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Interview: Jasvinder Sanghera founder, Karma Nirvana, and author

05 September 2014

'We are British; yet I'm not afforded the same level of protection as my white counterparts'

I founded Karma Nirvana as a helpline for people in danger of honour abuse and honour killings in 1993.  It was as a result of my personal experience. I escaped a forced marriage, but my sister Robin wasn't able to, and she committed suicide by setting herself on fire. The charity is based in Leeds, and now nationally supports victims of honour-based abuse and forced marriages.

My father arrived in Britain in the late 1950s from rural Punjab in India in search of work.  My family were Sikh, and I was one of seven sisters - with one brother whose life was very different to ours. He was allowed to embrace Britain, have independence, and express himself. I was disowned at a young age. I don't speak to any member of my past family today.

Shame  is my personal story,  and I wished for it to be an honest account, because I felt the responsibility of telling a story that I knew was one of many. It took longer to write, as it was quite painful, but the whole experience has been cathartic, and it has helped shaped UK policy and practice today.

My proudest achievement will always be my children,  and now my grandson, too, but, when it comes to awards, it is being honoured by the Queen and receiving my CBE. I was born in Britain. I am proud to be British, and this award gives me a greater sense of pride and the endorsement that our cause has greater supporters.

Karma Nirvana serves all those affected by honour abuse.  The survivor stories are the most important ones to hear. No one can argue with the testimony of real-life experience. I feel that, in telling my story, it has given others the courage to speak out, and our visibility enables others to believe there is life when you take a stand.

Honour is a good thing,  but not if it is used to take a life. In these cases, perpetrators believe that victims should live according to a set of rules so as not to cause dishonour. Our victims understand this as a set of rules and codes that they have to adhere to, or they put themselves at risk.

I regard myself as honourable and free,  though my family deem me dishonourable. The term "honour" is misplaced in our culture. Honour can involve choice, freedom, and dignity; but where you have an honour system, honour comes before any other consideration - before even your children. You're taught that you have a responsibility to your family, which comes before yourself. To have your own rights and choices is deemed selfish, because you're not putting the concept of family honour in front, and that affects the family's reputation, and you're deemed to be loving them less.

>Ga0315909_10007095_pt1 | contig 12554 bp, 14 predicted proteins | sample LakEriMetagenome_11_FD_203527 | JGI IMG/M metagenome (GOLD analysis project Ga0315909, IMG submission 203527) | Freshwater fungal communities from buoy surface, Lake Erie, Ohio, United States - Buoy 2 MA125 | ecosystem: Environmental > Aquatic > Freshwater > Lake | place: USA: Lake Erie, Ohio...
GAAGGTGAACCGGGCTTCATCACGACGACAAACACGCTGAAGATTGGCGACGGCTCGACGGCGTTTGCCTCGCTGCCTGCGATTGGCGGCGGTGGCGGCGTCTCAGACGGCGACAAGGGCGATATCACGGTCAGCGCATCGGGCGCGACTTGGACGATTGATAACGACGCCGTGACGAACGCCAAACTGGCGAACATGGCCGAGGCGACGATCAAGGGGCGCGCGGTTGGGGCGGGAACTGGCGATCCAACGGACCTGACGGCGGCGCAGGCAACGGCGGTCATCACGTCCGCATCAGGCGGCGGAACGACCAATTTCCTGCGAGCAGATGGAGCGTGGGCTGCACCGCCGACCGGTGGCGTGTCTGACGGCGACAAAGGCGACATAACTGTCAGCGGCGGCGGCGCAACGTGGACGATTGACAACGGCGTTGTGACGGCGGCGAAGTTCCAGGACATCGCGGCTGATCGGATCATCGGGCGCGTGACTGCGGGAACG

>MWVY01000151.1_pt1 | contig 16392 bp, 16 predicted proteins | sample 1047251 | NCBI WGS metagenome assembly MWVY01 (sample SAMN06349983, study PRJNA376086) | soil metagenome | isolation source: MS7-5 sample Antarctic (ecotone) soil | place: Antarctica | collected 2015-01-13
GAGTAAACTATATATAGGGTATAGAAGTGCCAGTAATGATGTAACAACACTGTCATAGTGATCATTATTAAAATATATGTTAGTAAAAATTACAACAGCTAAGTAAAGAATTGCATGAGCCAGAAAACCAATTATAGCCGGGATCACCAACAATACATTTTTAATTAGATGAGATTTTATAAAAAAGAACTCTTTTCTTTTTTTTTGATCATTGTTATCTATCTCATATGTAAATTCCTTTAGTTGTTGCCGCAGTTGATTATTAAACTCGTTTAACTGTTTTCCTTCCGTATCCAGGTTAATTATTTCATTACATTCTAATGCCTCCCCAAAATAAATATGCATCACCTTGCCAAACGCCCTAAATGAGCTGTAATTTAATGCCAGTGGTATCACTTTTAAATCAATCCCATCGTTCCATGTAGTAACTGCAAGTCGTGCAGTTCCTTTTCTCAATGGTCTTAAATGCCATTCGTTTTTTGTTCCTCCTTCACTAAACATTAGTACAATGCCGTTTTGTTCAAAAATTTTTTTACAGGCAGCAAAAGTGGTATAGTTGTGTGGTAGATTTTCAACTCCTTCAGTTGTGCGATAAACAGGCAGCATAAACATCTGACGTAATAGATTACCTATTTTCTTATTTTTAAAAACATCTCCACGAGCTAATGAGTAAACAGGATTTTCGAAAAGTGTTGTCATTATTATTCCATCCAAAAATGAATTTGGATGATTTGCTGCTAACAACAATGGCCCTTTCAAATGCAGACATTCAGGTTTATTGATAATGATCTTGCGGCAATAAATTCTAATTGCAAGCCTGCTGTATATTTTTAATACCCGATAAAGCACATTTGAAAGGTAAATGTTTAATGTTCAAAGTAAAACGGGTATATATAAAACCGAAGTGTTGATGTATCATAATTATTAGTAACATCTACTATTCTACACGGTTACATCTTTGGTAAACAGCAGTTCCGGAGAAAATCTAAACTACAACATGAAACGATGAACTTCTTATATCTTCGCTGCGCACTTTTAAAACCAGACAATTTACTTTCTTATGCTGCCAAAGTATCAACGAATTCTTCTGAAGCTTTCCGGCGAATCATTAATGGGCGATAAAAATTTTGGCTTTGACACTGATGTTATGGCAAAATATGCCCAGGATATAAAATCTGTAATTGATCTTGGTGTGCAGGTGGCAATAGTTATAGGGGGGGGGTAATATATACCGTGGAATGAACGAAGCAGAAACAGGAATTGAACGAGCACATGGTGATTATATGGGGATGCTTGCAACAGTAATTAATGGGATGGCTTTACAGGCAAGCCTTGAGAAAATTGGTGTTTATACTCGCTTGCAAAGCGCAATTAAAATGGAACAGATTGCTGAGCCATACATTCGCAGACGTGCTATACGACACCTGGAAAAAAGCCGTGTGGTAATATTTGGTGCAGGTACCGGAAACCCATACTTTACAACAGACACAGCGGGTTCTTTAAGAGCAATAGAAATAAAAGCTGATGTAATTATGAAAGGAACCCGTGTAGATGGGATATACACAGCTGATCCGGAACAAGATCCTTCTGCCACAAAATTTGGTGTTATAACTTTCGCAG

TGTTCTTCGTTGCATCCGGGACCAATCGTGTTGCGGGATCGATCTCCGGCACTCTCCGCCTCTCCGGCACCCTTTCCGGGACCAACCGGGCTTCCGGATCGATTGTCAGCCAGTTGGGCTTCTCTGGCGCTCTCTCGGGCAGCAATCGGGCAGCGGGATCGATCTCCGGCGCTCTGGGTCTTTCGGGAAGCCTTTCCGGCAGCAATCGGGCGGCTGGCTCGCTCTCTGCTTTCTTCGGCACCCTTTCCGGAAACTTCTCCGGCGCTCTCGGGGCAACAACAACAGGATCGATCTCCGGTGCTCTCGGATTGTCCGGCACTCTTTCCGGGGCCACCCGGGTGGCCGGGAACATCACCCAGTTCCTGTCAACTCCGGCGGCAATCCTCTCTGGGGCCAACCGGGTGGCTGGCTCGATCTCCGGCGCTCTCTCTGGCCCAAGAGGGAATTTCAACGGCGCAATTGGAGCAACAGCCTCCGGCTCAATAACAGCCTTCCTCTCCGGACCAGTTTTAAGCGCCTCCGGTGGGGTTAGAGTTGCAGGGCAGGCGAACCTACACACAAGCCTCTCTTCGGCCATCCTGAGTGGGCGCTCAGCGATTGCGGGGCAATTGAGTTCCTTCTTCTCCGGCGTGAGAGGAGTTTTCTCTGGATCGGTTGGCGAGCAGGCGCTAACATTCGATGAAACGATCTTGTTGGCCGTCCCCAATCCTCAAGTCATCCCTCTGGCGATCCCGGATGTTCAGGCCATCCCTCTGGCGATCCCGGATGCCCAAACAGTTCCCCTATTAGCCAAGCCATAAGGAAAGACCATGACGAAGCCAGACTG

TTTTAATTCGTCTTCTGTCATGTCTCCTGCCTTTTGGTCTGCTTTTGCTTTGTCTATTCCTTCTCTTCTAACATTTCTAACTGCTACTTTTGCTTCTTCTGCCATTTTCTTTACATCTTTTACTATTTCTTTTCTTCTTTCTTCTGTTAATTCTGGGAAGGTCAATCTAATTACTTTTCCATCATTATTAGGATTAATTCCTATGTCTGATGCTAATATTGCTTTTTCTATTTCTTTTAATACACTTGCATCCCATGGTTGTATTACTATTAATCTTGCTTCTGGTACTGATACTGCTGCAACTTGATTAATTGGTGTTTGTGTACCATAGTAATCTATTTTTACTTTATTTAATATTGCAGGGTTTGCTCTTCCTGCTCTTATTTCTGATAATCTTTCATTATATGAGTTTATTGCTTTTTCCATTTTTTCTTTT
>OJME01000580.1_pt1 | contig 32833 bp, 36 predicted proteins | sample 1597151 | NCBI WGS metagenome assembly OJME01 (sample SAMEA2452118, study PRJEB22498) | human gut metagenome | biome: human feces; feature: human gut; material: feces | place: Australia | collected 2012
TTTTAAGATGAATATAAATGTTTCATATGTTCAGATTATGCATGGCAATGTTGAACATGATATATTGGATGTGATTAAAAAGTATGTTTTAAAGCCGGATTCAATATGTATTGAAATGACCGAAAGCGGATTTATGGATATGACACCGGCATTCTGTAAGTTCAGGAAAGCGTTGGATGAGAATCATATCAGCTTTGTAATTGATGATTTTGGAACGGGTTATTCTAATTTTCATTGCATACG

There were certain things in the family we were allowed to do,  and certain things not. Freedom to express yourself, do what your friends do, integrate, and embrace British culture, social networking - all those were deemed dishonourable: not allowed to do that. If you did those, you put yourself at risk.

I've achieved my personal honour, but at a sacrifice.  My children and grandson will never know my family. I didn't love my parents and my family any the less, but I made the decision not to marry a stranger, which made me an outcast. I haven't been able to achieve being honourable and having my family, because I will always shame them in their eyes. I don't regret my decision.

I have three children,  and I've brought them up to have self-respect, to be respectful of others, with discipline. I want them to be safe, and to make safe choices. They were brought up within a family dynamic to have those values, but not ruled by fear that their behaviour can shame and dishonour their mother.

Of course, we've had the teenage issues:  dating, falling out, conflicts. . . but they've had the freedom to make decisions and be supported by Mum while they've been rebelling. 

Teenagers in some families can't sit down with their parents and work things out.  They'd be put at risk, and need protection. There are 12 murders related to honour abuse a year in this country: girls murdered by their family for dishonourable behaviour.